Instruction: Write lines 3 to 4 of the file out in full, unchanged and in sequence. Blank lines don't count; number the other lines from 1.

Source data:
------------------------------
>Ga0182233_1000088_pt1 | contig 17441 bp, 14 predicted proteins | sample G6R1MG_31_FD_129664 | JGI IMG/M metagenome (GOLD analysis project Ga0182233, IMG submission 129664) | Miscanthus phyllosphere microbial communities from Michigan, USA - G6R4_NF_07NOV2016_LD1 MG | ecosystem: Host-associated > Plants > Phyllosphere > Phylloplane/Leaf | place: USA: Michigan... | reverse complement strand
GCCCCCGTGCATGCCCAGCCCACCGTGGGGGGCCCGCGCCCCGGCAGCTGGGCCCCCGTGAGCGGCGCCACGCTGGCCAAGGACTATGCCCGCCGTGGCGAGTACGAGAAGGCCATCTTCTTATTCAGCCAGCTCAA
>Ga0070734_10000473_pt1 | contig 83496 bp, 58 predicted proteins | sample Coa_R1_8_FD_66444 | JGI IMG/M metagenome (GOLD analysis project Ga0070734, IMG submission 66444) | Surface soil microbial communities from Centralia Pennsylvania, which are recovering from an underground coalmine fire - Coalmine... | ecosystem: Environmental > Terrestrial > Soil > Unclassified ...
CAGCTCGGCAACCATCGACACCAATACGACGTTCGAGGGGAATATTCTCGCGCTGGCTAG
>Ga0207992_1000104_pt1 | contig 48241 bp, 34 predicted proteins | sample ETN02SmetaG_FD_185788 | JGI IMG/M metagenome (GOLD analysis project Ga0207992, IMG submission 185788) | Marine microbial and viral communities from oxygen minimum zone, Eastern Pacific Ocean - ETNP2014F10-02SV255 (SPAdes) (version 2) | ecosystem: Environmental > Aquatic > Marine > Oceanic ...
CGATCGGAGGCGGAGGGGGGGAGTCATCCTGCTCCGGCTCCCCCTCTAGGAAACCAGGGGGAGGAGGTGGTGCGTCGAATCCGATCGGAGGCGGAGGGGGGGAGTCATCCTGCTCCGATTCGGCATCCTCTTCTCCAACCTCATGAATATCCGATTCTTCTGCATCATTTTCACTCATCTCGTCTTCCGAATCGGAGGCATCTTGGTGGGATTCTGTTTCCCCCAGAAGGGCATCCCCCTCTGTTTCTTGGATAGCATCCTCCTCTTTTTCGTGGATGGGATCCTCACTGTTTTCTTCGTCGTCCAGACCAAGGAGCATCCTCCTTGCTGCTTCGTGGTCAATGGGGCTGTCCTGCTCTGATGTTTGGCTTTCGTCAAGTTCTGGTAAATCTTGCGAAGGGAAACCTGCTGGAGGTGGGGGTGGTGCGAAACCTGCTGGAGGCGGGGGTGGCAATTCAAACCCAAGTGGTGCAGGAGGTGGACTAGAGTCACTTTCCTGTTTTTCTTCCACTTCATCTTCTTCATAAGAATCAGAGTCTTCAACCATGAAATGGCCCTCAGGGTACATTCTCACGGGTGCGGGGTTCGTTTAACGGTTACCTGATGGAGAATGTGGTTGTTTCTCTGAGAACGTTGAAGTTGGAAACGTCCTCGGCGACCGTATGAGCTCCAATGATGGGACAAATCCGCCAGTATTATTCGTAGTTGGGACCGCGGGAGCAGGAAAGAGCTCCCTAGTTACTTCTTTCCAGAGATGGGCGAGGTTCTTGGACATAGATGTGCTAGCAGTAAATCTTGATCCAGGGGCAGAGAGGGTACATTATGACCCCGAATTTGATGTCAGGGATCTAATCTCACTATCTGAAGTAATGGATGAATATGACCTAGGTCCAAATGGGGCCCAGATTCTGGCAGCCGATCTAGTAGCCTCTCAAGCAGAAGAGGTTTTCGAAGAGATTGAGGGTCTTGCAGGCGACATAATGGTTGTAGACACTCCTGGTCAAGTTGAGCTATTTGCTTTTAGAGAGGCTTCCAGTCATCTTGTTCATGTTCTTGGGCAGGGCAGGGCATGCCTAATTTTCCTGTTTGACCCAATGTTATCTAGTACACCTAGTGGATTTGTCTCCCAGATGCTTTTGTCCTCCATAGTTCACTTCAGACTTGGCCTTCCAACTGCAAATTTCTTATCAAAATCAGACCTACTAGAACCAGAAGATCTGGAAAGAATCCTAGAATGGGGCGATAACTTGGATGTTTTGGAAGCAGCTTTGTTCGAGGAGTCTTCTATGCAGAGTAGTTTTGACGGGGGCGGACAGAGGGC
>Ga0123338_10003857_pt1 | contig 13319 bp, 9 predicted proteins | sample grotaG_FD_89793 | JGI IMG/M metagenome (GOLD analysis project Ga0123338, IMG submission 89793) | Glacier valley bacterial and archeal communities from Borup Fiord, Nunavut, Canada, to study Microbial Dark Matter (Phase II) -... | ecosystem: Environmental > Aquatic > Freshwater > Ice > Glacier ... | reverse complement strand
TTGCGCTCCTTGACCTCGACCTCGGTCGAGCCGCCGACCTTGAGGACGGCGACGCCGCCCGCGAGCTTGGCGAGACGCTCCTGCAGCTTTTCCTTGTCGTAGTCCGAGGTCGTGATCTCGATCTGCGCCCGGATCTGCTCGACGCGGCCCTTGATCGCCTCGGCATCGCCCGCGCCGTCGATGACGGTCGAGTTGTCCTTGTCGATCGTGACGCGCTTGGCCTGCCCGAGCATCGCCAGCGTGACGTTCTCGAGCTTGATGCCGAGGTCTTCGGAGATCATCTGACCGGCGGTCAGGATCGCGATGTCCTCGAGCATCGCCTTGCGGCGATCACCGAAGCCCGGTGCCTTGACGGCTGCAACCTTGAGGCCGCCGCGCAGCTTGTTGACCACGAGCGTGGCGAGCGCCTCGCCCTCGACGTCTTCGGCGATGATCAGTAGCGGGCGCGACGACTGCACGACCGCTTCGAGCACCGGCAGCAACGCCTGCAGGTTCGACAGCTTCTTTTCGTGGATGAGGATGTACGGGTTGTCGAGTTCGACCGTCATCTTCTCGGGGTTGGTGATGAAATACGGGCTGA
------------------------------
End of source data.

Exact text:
>Ga0070734_10000473_pt1 | contig 83496 bp, 58 predicted proteins | sample Coa_R1_8_FD_66444 | JGI IMG/M metagenome (GOLD analysis project Ga0070734, IMG submission 66444) | Surface soil microbial communities from Centralia Pennsylvania, which are recovering from an underground coalmine fire - Coalmine... | ecosystem: Environmental > Terrestrial > Soil > Unclassified ...
CAGCTCGGCAACCATCGACACCAATACGACGTTCGAGGGGAATATTCTCGCGCTGGCTAG